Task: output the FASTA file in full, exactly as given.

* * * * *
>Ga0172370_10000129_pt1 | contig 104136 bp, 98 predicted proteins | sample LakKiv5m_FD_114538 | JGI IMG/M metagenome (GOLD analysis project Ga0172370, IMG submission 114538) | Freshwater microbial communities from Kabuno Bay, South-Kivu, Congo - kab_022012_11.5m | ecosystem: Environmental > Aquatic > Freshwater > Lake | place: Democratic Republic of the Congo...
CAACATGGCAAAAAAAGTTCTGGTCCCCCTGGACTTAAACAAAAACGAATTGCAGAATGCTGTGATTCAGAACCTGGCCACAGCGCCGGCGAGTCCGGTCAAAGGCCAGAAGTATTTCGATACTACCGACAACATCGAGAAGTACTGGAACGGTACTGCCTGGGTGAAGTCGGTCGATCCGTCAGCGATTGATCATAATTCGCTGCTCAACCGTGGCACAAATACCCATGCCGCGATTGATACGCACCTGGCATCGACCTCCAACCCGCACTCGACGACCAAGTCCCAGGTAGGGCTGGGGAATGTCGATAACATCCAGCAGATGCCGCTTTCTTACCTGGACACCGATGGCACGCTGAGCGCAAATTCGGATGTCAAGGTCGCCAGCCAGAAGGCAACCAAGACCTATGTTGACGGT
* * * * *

>Ga0172370_10000129_pt1 | contig 104136 bp, 98 predicted proteins | sample LakKiv5m_FD_114538 | JGI IMG/M metagenome (GOLD analysis project Ga0172370, IMG submission 114538) | Freshwater microbial communities from Kabuno Bay, South-Kivu, Congo - kab_022012_11.5m | ecosystem: Environmental > Aquatic > Freshwater > Lake | place: Democratic Republic of the Congo...
CAACATGGCAAAAAAAGTTCTGGTCCCCCTGGACTTAAACAAAAACGAATTGCAGAATGCTGTGATTCAGAACCTGGCCACAGCGCCGGCGAGTCCGGTCAAAGGCCAGAAGTATTTCGATACTACCGACAACATCGAGAAGTACTGGAACGGTACTGCCTGGGTGAAGTCGGTCGATCCGTCAGCGATTGATCATAATTCGCTGCTCAACCGTGGCACAAATACCCATGCCGCGATTGATACGCACCTGGCATCGACCTCCAACCCGCACTCGACGACCAAGTCCCAGGTAGGGCTGGGGAATGTCGATAACATCCAGCAGATGCCGCTTTCTTACCTGGACACCGATGGCACGCTGAGCGCAAATTCGGATGTCAAGGTCGCCAGCCAGAAGGCAACCAAGACCTATGTTGACGGT